Clinical and demographic patient's characteristics are summarized in Table 1. Of 2026 MPM patients, 67% were diagnosed with cancer at 65 years or more (average age: 69 years), 71% were males and 68% with epitheliod histotype. Around half of patients (46%) were diagnosed with stage I–II of disease and 41% were treated with CHT alone. EPP, P/D and pleurectomy were used in 40%, 30% and 24% of the MPM surgically treated, respectively.

A description of the first course of treatment by stage and age groups is reported in Table 2. Regardless stage, CHT was the most common treatment option at all ages, apart from elderly patients (75+ years) who received less active treatments and more BSC compare to younger patients. MPM patients with stage I–II and III were more likely to be treated with SRG as compared to those diagnosed with stage IV. The type of SRG (EPP, P/D or pleurectomy) did not differ much across the stages. Younger patients (<65 years) were most likely to receive the EPP. SRG+/‐CHT use decreased with increasing age. Combined and multimodal approaches were used more for younger patients (<65 years).

Table 2
First course of treatment for malignant pleural mesothelioma patients included in the study by stage and by age and stage
First course of treatment (%)
Overall stageNo. of casesSurgery aloneChemotherapy aloneSurgery and chemotherapyMultimodal treatmentOther combination of treatmentsNo treatment or BSCMissing information
Stage I–II9288.83913.31.30.733.63.3
Stage III3756.850.17.20.50.531.73.2
Stage IV4263.847.28.50.22.835.52
Missing2973.7296.40.70.752.27.3
Overall20266.641.310.10.81.136.43.7
15–54 years old
Stage I–II7913.938.030.42.50.010.15.1
Stage III476.451.16.42.12.127.74.2
Stage IV4211.952.414.30.02.414.34.7
Missing2015.040.015.00.00.020.010.0
Overall18811.744.719.11.61.116.55.3
55–64 years old
Stage I–II21510.744.721.92.31.417.71.3
Stage III889.148.918.21.10.017.15.6
Stage IV1093.751.416.50.04.622.01.8
Missing634.842.911.10.00.031.89.4
Overall4758.046.718.51.31.720.43.4
65–74 years old
Stage I–II3378.947.812.51.50.624.93.8
Stage III1415.763.15.70.00.024.11.4
Stage IV1613.159.66.20.62.526.11.9
Missing942.237.29.62.12.140.46.4
Overall7336.152.09.41.11.127.03.3
75+ years old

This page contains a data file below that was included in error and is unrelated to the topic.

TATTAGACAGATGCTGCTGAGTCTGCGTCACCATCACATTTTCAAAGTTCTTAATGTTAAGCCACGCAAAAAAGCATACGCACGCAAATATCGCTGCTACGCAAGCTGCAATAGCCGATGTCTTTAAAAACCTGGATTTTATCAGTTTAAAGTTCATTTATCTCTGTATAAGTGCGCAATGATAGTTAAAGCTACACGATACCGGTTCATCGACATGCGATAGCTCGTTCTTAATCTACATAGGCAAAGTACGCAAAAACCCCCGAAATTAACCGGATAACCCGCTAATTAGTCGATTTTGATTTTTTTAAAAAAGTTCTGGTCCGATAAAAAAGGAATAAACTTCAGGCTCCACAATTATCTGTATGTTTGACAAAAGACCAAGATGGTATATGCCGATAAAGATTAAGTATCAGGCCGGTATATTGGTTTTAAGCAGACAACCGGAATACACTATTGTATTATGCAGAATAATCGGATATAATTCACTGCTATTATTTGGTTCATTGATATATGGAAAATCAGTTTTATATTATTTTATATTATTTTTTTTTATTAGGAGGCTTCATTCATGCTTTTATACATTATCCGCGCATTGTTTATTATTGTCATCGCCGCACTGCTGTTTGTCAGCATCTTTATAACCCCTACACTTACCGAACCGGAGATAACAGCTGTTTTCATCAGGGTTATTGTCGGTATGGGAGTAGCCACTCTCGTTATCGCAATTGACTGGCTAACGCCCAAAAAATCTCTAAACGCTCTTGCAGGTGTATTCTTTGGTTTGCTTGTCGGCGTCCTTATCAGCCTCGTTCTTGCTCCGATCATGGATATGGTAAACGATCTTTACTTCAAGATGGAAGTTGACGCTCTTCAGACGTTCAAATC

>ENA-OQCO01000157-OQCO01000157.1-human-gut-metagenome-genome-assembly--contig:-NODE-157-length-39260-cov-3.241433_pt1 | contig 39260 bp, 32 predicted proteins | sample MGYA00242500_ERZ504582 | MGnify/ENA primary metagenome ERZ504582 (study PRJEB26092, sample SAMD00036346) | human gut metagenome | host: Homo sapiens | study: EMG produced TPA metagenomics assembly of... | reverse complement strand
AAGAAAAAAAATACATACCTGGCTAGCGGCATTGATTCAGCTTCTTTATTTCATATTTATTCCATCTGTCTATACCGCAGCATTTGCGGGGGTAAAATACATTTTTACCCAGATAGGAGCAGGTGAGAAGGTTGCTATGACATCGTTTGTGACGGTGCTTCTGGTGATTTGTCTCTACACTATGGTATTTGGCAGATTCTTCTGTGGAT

Stage I–II2976.125.33.40.00.361.33.6
Stage III996.132.30.00.01.057.63.0
Stage IV1141.823.71.80.01.769.31.7
Missing1202.513.30.00.00.077.56.7
Overall6304.623.81.90.00.665.33.8
Best supportive care.

In all regions most of MPM patients were males and with epitheliod histotype (Supplementary material B, Table S2). MPM patients' age distribution by geographical areas in our sample corresponded to the age distribution in the general population,11 older patients were diagnosed in the center and north west of Italy (eg, Tuscany, Liguria, Marche, Umbria) whereas in southern Italy (eg, Campania, Sicily) the patients were younger (Supplementary material B, Table S2). Patients were mainly diagnosed with stage I–II across regions with differences ranging from about 30% in Sicily and Trentino Alto Adige to 57% in Lombardy (Table 3a). Whereas patients with stage III and IV were diagnosed mostly in Trentino Alto Adige, Veneto, Umbria and Emilia‐Romagna (Table 3a). Compared to the other regions, in Tuscany and Sicily patients were more likely to be treated with SRG+/‐CHT (34% and 27%, respectively) whereas in Liguria and Piedmont patients were less likely to be treated (no treatment in 50% and 46%, respectively) (Table 3b). CHT use varied across geographical areas ranging from about 71% in Trentino Alto Adige to 28% in Campania (Table 3b). EPP was the most used type of surgery in all regions except for Campania, Tuscany, Umbria and Piedmont (data available from the corresponding author).